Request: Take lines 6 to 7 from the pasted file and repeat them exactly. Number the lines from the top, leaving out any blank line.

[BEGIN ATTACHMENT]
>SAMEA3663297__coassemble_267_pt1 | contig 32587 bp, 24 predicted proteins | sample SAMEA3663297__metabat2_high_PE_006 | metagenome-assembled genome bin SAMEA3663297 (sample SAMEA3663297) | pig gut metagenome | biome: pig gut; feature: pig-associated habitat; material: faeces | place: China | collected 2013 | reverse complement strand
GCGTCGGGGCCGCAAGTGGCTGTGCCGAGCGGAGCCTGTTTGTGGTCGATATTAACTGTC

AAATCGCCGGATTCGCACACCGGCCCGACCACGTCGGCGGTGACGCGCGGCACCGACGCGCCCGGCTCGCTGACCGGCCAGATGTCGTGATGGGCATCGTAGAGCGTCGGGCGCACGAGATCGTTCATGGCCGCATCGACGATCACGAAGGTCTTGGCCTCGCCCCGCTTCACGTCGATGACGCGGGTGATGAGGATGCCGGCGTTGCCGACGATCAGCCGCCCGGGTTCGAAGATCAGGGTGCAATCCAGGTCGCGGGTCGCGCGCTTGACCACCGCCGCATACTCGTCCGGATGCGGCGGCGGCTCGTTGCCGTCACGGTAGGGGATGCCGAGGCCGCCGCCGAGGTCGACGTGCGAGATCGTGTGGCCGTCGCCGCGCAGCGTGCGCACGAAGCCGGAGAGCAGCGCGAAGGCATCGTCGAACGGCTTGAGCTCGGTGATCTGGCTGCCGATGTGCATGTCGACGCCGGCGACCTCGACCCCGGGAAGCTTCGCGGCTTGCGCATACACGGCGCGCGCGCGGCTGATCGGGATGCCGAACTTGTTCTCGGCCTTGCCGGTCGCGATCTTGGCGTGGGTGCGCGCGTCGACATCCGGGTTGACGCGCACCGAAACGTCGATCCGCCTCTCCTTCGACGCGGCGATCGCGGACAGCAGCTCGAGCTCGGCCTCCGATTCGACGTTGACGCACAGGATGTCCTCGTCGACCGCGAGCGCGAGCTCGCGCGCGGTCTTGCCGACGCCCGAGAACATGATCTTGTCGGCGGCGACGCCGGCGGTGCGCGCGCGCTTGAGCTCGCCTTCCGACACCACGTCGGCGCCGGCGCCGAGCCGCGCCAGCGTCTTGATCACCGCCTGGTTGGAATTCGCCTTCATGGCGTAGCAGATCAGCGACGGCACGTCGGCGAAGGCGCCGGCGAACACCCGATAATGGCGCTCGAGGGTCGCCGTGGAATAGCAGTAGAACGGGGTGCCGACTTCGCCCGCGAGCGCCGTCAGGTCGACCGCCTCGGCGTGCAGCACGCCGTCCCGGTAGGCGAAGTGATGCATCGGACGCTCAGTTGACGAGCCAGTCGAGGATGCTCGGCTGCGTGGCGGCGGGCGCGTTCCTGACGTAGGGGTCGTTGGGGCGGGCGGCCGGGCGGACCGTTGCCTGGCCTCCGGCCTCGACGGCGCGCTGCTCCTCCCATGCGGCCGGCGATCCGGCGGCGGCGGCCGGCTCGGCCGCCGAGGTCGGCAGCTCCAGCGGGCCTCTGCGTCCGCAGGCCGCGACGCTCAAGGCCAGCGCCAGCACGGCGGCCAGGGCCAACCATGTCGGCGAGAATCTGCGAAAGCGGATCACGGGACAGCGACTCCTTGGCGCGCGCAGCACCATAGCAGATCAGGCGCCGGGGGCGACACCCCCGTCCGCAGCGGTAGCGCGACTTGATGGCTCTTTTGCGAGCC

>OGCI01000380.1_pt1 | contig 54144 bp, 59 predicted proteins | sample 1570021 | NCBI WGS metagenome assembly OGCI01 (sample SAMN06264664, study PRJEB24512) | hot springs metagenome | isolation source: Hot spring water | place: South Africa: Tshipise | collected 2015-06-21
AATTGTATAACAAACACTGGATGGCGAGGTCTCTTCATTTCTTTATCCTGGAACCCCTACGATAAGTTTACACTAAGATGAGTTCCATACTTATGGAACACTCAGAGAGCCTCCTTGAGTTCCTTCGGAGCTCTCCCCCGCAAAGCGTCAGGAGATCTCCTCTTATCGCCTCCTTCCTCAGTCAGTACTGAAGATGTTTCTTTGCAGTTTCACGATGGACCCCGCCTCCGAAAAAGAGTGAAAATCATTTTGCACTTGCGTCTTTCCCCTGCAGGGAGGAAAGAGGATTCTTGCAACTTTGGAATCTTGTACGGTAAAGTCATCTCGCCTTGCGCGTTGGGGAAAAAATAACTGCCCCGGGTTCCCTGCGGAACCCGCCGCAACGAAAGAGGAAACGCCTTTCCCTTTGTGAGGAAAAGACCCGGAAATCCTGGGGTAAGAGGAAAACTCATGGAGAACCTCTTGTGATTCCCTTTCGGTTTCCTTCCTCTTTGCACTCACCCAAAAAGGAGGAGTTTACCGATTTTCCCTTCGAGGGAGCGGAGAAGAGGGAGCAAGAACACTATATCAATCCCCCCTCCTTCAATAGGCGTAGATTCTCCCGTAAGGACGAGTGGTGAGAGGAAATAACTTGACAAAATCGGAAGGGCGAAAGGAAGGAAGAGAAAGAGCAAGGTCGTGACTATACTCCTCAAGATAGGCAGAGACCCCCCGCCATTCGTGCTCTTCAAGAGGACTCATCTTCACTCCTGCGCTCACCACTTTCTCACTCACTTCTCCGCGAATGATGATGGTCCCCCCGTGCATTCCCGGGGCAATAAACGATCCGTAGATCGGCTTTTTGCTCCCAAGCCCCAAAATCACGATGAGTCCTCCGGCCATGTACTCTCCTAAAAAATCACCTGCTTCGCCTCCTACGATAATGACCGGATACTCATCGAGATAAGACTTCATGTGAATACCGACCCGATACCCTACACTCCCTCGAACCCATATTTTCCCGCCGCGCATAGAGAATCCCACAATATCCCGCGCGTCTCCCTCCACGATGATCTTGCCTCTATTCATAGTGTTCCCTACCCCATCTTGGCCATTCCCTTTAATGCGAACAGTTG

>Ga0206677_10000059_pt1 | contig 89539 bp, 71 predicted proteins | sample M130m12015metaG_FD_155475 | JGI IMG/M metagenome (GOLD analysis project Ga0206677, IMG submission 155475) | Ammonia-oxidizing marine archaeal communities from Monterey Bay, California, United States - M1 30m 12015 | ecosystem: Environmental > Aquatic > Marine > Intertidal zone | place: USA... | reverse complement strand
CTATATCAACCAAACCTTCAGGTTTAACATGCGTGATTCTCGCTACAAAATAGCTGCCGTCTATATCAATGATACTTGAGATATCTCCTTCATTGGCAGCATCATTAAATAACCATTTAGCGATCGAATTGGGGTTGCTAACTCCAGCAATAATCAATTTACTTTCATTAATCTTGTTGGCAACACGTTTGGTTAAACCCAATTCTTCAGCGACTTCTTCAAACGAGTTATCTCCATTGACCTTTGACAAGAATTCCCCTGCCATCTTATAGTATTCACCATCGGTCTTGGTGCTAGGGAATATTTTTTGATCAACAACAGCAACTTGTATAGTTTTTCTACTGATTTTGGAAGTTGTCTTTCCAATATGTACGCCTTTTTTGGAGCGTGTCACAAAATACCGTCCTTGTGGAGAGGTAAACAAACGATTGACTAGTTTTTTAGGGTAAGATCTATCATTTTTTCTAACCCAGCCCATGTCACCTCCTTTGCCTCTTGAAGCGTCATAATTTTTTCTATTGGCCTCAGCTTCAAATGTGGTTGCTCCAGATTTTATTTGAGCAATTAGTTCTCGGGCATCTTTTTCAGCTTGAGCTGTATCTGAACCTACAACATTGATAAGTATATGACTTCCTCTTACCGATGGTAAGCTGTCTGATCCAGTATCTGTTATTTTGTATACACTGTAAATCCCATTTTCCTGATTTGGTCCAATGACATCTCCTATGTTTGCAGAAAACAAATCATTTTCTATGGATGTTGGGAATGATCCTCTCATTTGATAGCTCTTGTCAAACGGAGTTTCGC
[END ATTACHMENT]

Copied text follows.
>Ga0206677_10000059_pt1 | contig 89539 bp, 71 predicted proteins | sample M130m12015metaG_FD_155475 | JGI IMG/M metagenome (GOLD analysis project Ga0206677, IMG submission 155475) | Ammonia-oxidizing marine archaeal communities from Monterey Bay, California, United States - M1 30m 12015 | ecosystem: Environmental > Aquatic > Marine > Intertidal zone | place: USA... | reverse complement strand
CTATATCAACCAAACCTTCAGGTTTAACATGCGTGATTCTCGCTACAAAATAGCTGCCGTCTATATCAATGATACTTGAGATATCTCCTTCATTGGCAGCATCATTAAATAACCATTTAGCGATCGAATTGGGGTTGCTAACTCCAGCAATAATCAATTTACTTTCATTAATCTTGTTGGCAACACGTTTGGTTAAACCCAATTCTTCAGCGACTTCTTCAAACGAGTTATCTCCATTGACCTTTGACAAGAATTCCCCTGCCATCTTATAGTATTCACCATCGGTCTTGGTGCTAGGGAATATTTTTTGATCAACAACAGCAACTTGTATAGTTTTTCTACTGATTTTGGAAGTTGTCTTTCCAATATGTACGCCTTTTTTGGAGCGTGTCACAAAATACCGTCCTTGTGGAGAGGTAAACAAACGATTGACTAGTTTTTTAGGGTAAGATCTATCATTTTTTCTAACCCAGCCCATGTCACCTCCTTTGCCTCTTGAAGCGTCATAATTTTTTCTATTGGCCTCAGCTTCAAATGTGGTTGCTCCAGATTTTATTTGAGCAATTAGTTCTCGGGCATCTTTTTCAGCTTGAGCTGTATCTGAACCTACAACATTGATAAGTATATGACTTCCTCTTACCGATGGTAAGCTGTCTGATCCAGTATCTGTTATTTTGTATACACTGTAAATCCCATTTTCCTGATTTGGTCCAATGACATCTCCTATGTTTGCAGAAAACAAATCATTTTCTATGGATGTTGGGAATGATCCTCTCATTTGATAGCTCTTGTCAAACGGAGTTTCGC